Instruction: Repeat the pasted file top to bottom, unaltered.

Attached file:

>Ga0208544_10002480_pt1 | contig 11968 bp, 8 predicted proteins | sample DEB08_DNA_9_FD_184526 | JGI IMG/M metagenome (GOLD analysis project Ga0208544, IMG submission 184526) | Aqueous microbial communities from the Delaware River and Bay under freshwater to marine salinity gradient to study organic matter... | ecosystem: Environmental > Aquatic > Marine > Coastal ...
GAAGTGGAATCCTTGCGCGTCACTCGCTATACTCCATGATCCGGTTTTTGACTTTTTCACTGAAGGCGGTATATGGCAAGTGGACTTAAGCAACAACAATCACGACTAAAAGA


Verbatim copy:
>Ga0208544_10002480_pt1 | contig 11968 bp, 8 predicted proteins | sample DEB08_DNA_9_FD_184526 | JGI IMG/M metagenome (GOLD analysis project Ga0208544, IMG submission 184526) | Aqueous microbial communities from the Delaware River and Bay under freshwater to marine salinity gradient to study organic matter... | ecosystem: Environmental > Aquatic > Marine > Coastal ...
GAAGTGGAATCCTTGCGCGTCACTCGCTATACTCCATGATCCGGTTTTTGACTTTTTCACTGAAGGCGGTATATGGCAAGTGGACTTAAGCAACAACAATCACGACTAAAAGA